On appeal from the Superior Court of New Jersey, Law Division, Passaic County, Indictment No. 01-08-0854.
NOT FOR PUBLICATION WITHOUT THE APPROVAL OF THE APPELLATE DIVISION
Submitted January 23, 2007
Before Judges Axelrad, R. B. Coleman and Gilroy.
Defendant Benjamin Cox appeals from his January 2, 2004 judgment of conviction arising out of the shooting of Reginald Coley.*fn1 Following a jury trial, defendant was found guilty of first degree purposeful/knowing murder, N.J.S.A. 2C:11-3a(1) or (2) (count one) and second degree possession of a weapon (handgun) for unlawful purposes, N.J.S.A. 2C:39-4(a) (count two). He was found not guilty of third degree possession of a weapon without a permit, N.J.S.A. 2C:39-5b (count three). Thereafter, the same jury found defendant guilty of count four, second degree certain persons not to have weapons, N.J.S.A. 2C:39-7. On January 2, 2004, defendant was sentenced to a life term with a thirty-year period of parole ineligibility on count one. Count two was merged with count one, and a consecutive ten-year term with a five-year parole disqualifier was imposed on count four.
As stated, this matter arises out of the shooting death of Reginald Coley, known by his street name as "Rahdo." Several hours after he had an altercation with Coley, defendant returned to Rosa Parks Boulevard, walked up to a vacant lot with his right hand covered in a white towel, and fired three shots. Two of the shots struck Coley, causing him to bleed to death. Purvis King, a distant cousin of Coley, saw defendant give a "hand motion" pointing toward Coley, who came from an alley. King saw defendant extend his right hand toward Coley. He did not see a gun, but he heard three shots fired. King then ran into the liquor store where Coley had collapsed and told police officers that "Mojigg" (defendant's street name) shot him. King identified defendant from photographs in a book and gave a statement. Defendant was arrested on June 23, 2001, in Wallington on other charges, and officers from the Paterson Police Department went to Wallington to interview him. Defendant was read his Miranda*fn2 rights and, without being asked a question, stated: "You guys probably think I killed that guy. What was I supposed to do, let him stomp a hole in my head?"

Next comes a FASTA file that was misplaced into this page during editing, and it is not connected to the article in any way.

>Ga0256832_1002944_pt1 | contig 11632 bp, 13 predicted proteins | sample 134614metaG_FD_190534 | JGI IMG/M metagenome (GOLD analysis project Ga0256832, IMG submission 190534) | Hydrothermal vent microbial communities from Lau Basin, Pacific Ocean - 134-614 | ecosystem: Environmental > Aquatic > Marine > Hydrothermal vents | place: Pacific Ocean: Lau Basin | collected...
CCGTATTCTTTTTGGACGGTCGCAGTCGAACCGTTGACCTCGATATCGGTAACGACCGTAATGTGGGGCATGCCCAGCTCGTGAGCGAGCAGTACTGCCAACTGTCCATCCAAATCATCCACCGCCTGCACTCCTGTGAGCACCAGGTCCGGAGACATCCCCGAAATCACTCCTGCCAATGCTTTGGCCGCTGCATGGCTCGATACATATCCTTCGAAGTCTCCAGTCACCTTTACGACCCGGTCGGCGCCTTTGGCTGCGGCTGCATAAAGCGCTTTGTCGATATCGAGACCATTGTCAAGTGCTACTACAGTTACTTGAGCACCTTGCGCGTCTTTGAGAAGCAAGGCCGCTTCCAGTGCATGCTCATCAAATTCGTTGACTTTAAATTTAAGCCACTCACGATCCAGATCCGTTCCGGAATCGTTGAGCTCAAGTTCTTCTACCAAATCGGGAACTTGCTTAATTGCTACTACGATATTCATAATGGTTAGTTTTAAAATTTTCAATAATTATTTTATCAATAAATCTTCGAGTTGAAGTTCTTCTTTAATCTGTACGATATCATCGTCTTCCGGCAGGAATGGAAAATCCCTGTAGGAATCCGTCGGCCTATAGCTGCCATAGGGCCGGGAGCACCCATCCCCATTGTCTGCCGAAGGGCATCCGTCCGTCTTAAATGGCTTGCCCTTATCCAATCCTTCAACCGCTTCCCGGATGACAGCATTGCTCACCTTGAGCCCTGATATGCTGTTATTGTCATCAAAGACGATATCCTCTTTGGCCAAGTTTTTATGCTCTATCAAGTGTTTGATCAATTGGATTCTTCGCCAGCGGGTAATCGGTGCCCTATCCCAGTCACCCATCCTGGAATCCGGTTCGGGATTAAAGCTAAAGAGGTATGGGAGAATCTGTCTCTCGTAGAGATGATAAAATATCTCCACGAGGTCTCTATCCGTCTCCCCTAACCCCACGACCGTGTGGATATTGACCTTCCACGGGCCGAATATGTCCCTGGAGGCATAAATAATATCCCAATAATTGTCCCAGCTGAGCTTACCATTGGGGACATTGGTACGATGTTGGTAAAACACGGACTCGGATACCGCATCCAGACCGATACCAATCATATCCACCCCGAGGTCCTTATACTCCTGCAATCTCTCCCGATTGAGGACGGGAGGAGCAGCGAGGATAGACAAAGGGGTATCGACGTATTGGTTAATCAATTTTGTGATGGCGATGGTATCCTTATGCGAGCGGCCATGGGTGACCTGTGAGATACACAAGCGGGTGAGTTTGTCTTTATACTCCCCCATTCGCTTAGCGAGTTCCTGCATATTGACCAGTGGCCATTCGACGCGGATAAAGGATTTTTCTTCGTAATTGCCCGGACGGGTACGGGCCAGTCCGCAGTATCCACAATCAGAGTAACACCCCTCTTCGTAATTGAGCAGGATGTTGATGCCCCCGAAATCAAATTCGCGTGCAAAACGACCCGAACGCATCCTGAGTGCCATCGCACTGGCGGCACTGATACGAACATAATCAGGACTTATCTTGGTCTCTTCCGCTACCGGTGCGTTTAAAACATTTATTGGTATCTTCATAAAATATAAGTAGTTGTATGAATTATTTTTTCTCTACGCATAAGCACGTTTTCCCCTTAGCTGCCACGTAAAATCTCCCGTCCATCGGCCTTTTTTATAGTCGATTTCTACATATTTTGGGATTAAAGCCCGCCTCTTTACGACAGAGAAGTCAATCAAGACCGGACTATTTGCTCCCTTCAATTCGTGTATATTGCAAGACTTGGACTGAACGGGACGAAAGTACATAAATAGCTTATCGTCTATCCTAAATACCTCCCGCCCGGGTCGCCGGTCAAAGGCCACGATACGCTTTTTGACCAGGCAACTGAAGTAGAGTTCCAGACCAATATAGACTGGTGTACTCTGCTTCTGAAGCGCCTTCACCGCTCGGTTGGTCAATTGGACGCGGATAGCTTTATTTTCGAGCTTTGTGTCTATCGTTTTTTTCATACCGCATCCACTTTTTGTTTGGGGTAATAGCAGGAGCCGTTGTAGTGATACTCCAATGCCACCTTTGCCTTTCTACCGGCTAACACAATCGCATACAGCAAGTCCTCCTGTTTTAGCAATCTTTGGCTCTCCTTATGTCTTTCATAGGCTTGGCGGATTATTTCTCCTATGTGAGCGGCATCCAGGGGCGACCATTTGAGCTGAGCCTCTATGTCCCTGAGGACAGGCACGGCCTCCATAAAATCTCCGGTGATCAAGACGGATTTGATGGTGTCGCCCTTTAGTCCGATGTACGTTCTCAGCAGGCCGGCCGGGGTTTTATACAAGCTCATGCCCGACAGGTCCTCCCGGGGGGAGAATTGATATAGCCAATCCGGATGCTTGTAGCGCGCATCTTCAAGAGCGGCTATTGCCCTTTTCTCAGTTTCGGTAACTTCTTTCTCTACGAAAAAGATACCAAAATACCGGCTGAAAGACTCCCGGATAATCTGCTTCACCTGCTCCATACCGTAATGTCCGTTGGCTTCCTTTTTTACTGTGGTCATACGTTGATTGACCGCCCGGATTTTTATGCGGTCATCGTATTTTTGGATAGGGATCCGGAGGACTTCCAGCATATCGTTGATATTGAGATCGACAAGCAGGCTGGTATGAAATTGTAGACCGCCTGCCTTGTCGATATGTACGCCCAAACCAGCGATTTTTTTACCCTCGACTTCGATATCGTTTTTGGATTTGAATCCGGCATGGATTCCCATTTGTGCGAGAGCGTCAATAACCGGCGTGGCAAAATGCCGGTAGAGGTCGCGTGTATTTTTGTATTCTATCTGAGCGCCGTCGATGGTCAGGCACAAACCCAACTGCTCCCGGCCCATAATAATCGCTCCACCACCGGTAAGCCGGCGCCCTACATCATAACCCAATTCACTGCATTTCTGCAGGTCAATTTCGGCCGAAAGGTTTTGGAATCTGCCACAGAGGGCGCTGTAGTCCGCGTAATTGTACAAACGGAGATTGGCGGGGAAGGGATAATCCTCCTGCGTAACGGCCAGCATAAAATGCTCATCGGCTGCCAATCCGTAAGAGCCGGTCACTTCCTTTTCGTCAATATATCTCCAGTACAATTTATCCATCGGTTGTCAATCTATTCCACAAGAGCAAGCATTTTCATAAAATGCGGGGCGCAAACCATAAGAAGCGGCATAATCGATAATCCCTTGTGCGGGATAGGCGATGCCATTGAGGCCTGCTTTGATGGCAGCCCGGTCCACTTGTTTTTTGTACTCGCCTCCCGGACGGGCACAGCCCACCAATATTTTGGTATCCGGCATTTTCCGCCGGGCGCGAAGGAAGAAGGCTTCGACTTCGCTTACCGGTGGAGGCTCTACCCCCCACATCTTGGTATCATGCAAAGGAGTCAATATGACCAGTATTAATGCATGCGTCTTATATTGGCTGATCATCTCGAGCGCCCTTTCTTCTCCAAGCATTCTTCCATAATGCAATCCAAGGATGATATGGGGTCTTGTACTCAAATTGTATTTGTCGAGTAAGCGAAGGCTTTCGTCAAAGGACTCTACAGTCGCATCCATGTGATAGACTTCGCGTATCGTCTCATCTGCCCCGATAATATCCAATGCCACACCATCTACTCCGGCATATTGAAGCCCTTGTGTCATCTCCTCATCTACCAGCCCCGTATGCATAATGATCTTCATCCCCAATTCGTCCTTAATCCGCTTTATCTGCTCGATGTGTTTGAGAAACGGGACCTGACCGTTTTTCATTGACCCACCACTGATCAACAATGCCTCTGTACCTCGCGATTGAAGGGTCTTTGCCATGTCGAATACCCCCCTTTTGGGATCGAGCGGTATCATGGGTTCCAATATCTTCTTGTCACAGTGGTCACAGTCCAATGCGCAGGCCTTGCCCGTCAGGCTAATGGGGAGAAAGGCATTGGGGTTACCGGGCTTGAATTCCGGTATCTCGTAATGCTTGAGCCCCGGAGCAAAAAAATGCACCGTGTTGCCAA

On appeal, defendant argues:
POINT I: THE TRIAL COURT ERRED BY FAILING TO INSTRUCT THE JURY REGARDING AGGRAVATED MANSLAUGHTER AS A LESSER INCLUDED OFFENSE OF MURDER (NOT RAISED BELOW).
POINT II: THE TRIAL COURT ERRED IN DENYING DEFENSE COUNSEL'S MOTION FOR A MISTRIAL ARISING OUT OF AN UNSOLICITED AND SPONTANEOUS OUTBURST BY A CRITICAL STATE'S WITNESS AND FURTHER ERRED BY PERMITTING SUCH TESTIMONY TO BE READ TO THE JURY DURING DELIBERATIONS AS PART OF A READBACK.
POINT III: THE TRIAL COURT ERRED IN DENYING DEFENSE COUNSEL'S MOTION FOR A MISTRIAL AS A RESULT OF TESTIMONY GRATUITOUSLY VOLUNTEERED BY A POLICE OFFICER CONNECTING THE DEFENDANT WITH OTHER CRIMINAL CONDUCT.
POINT IV: THE TRIAL COURT ERRED IN PERMITTING THE STATE TO INTRODUCE AN AMMUNITION CLIP FOUND ON THE DEFENDANT'S PERSON INTO EVIDENCE.
POINT V: THE TRIAL COURT ERRED IN PERMITTING THE STATE TO ELICIT TESTIMONY FROM PATROLMAN RODRIGUEZ AS AN EXCITED UTTERANCE PURSUANT TO N.J.R.E. 803(c)(2).
POINT VI: THE TRIAL COURT ERRED IN PERMITTING THE STATE TO ELICIT TESTIMONY FROM THERESA PERRY AS AN EXCITED UTTERANCE PURSUANT TO N.J.R.E. 803(c)(2).
POINT VII: THE PROSECUTOR'S SUMMATION EXCEEDED THE BOUNDS OF PROPRIETY ...